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Greek Braille

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Greek Braille

Greek Braille is the braille alphabet of the Greek language. It is based on international braille conventions, generally corresponding to Latin transliteration. In Greek, it is known as Κώδικας Μπράιγ Kôdikas Mpraig "Braille Code".[1]

There are actually two Greek braille alphabets, which differ in the assignment of a few letters: Modern Greek Braille used in Greece, and International Greek Braille for Greek letters or words used in mathematics or otherwise embedded in English and other languages.

Contents

  • Modern Greek Braille 1
    • Letters 1.1
    • Punctuation and formatting 1.2
    • Numbers 1.3
  • International Greek Braille 2
    • Polytonic 2.1
  • External links 3

Modern Greek Braille

Modern Greek Braille
Type
alphabet
Languages Greek
Parent systems
Braille
Print basis
Greek alphabet

Modern Greek Braille runs as follows:[2]

Letters

Basic print alphabet
α β γ δ ε ζ η θ ι κ λ μ
⠁ (braille pattern dots-1) ⠃ (braille pattern dots-12) ⠛ (braille pattern dots-1245) ⠙ (braille pattern dots-145) ⠑ (braille pattern dots-15) ⠵ (braille pattern dots-1356) ⠜ (braille pattern dots-345) ⠹ (braille pattern dots-1456) ⠊ (braille pattern dots-24) ⠅ (braille pattern dots-13) ⠇ (braille pattern dots-123) ⠍ (braille pattern dots-134)
ν ξ ο π ρ σ τ υ φ χ ψ ω
⠝ (braille pattern dots-1345) ⠭ (braille pattern dots-1346) ⠕ (braille pattern dots-135) ⠏ (braille pattern dots-1234) ⠗ (braille pattern dots-1235) ⠎ (braille pattern dots-234) ⠞ (braille pattern dots-2345) ⠽ (braille pattern dots-13456) ⠋ (braille pattern dots-124) ⠓ (braille pattern dots-125) ⠯ (braille pattern dots-12346) ⠚ (braille pattern dots-245)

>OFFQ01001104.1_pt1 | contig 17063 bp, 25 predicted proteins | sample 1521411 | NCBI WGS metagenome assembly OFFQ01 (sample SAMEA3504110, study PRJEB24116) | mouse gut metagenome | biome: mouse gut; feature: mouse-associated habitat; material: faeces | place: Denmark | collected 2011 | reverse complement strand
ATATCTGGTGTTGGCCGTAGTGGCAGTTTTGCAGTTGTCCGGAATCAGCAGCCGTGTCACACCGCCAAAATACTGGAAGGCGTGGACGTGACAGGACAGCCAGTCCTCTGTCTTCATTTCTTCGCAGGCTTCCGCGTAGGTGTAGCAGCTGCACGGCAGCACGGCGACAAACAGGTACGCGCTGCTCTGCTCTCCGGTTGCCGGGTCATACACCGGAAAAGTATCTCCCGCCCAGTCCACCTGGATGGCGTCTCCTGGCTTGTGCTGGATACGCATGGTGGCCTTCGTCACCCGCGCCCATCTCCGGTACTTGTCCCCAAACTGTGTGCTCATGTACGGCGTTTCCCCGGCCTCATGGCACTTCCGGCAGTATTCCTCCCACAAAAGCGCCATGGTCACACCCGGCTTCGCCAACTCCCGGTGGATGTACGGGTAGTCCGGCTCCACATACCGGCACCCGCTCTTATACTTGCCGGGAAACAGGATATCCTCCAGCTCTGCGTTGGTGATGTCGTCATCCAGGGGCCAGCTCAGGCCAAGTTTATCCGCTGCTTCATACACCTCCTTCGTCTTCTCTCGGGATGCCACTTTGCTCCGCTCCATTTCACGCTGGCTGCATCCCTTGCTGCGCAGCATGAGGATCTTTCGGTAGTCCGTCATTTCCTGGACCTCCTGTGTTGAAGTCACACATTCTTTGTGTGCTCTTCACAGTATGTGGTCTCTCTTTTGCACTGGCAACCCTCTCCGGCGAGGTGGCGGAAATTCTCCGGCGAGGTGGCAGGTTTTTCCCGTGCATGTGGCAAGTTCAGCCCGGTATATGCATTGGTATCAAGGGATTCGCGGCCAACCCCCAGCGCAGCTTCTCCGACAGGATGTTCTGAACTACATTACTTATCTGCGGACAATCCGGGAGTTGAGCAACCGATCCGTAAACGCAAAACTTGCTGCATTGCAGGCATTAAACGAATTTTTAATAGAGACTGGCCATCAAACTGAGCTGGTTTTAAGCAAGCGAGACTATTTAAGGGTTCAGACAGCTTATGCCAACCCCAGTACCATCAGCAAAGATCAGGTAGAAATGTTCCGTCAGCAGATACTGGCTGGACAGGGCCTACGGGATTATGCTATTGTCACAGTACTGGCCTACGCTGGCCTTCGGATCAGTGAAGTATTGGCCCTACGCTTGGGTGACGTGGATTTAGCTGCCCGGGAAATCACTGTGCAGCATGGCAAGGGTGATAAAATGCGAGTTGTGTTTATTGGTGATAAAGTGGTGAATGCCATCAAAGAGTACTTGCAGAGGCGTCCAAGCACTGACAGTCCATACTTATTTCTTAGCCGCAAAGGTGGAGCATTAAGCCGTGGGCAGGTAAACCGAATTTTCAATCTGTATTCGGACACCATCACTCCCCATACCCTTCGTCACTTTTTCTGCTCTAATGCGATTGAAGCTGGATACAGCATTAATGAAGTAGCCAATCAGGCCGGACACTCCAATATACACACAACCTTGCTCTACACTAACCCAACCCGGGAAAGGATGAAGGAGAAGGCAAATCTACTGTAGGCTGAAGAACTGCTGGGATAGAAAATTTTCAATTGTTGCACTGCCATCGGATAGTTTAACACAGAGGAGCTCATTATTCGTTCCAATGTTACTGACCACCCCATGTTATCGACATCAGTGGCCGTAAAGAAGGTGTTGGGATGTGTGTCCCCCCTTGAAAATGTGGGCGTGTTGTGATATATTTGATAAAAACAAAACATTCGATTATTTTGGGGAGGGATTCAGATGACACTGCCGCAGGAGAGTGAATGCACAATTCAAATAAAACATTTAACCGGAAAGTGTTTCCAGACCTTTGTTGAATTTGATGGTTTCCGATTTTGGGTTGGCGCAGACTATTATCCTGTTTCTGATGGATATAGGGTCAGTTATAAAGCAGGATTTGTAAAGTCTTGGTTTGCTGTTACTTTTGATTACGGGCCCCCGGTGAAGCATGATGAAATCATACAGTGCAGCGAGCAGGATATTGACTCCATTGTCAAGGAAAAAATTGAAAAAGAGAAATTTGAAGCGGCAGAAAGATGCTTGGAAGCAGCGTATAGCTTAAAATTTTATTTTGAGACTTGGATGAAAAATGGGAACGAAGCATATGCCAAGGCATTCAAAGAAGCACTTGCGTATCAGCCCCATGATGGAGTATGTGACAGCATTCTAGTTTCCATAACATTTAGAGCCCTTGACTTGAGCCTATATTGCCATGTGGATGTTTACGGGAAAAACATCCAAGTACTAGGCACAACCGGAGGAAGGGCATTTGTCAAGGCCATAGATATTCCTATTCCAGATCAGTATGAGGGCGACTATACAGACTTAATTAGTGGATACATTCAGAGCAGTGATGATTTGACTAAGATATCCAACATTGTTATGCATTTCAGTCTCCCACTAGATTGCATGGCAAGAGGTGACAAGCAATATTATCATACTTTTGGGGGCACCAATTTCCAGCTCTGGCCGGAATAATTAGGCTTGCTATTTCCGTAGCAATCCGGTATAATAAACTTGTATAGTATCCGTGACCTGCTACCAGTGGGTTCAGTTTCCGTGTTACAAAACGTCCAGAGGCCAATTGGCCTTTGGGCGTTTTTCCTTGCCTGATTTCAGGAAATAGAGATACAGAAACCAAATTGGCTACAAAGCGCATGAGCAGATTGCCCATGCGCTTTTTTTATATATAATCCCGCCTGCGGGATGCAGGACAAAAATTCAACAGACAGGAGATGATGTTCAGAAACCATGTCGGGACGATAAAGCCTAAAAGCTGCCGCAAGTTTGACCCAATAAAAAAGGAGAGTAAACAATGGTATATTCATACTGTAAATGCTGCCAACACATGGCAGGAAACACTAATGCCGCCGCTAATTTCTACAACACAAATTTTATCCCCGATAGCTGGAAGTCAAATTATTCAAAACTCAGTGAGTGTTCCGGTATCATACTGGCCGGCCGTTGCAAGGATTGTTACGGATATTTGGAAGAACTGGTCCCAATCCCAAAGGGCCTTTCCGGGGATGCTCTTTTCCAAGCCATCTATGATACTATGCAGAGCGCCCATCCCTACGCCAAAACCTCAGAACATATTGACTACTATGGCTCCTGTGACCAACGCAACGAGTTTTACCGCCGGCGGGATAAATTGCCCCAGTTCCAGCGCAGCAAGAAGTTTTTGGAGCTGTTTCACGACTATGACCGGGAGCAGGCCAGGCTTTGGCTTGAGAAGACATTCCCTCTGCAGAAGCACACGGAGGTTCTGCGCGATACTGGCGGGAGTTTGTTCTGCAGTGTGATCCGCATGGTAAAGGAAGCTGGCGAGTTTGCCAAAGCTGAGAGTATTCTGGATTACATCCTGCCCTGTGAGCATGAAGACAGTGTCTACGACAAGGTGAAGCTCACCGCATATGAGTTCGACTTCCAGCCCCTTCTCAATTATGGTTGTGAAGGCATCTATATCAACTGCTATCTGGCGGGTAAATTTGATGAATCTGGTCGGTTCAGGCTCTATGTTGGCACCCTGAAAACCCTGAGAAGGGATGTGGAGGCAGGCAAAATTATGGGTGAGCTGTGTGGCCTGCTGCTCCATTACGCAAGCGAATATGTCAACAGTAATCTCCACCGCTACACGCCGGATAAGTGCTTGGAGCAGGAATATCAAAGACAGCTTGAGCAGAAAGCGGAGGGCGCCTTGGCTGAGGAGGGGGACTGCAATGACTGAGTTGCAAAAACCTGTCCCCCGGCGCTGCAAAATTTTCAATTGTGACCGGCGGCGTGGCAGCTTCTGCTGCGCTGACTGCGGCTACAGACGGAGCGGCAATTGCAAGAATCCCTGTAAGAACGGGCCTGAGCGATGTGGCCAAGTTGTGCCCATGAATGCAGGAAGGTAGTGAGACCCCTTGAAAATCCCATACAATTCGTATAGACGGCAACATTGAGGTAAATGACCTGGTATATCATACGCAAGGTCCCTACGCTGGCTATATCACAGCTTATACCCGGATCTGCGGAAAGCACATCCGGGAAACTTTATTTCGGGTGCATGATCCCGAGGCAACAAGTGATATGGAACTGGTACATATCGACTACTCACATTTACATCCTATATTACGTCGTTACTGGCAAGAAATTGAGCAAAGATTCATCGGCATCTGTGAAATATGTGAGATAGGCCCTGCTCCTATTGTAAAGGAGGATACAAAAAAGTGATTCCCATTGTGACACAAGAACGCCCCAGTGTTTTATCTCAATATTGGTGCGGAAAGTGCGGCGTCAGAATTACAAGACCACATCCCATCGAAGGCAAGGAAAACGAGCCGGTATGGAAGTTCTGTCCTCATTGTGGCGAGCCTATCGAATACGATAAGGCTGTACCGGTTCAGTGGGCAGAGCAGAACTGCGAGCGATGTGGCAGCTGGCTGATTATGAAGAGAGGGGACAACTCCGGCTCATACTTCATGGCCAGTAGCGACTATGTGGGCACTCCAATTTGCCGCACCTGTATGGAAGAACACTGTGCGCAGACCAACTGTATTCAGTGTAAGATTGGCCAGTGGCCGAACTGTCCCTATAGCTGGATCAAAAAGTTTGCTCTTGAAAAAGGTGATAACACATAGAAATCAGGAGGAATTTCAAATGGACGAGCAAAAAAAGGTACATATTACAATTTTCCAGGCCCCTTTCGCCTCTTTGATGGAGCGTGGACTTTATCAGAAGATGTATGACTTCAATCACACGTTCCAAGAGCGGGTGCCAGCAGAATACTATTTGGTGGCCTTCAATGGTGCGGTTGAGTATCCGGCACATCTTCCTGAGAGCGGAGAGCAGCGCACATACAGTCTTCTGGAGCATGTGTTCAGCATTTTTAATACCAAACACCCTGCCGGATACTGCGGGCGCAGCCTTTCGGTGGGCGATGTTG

Letters for print digraphs
αι ει οι υι αυ ευ ηυ ου
⠣ (braille pattern dots-126) ⠩ (braille pattern dots-146) ⠪ (braille pattern dots-246) ⠻ (braille pattern dots-12456) ⠡ (braille pattern dots-16) ⠱ (braille pattern dots-156) ⠳ (braille pattern dots-1256) ⠥ (braille pattern dots-136)

Punctuation and formatting

Period Comma Apostrophe ; (question mark) : Hyphen
⠲ (braille pattern dots-256) ⠂ (braille pattern dots-2) ⠄ (braille pattern dots-3) ⠢ (braille pattern dots-26) ⠆ (braille pattern dots-23) ⠤ (braille pattern dots-36)
Parenthesis Open quote Close quote Capital Accent
⠶ (braille pattern dots-2356) ⠦ (braille pattern dots-236) ⠴ (braille pattern dots-356) ⠨ (braille pattern dots-46) ⠐ (braille pattern dots-5)

The accent mark (acute accent) comes before the vowel or diphthong, but after the capitalization sign: ά, Ά, aί. It's not used for diaeresis; ϊ is just .

Numbers

Digits are the same as in English Braille. Arithmetical symbols are:

+ * / =
⠮ (braille pattern dots-2346) ⠤ (braille pattern dots-36) ⠡ (braille pattern dots-16) ⠌ (braille pattern dots-34) ⠭ (braille pattern dots-1346)

International Greek Braille

International Greek Braille
Type
alphabet
Languages Greek
Parent systems
Braille
Print basis
Greek alphabet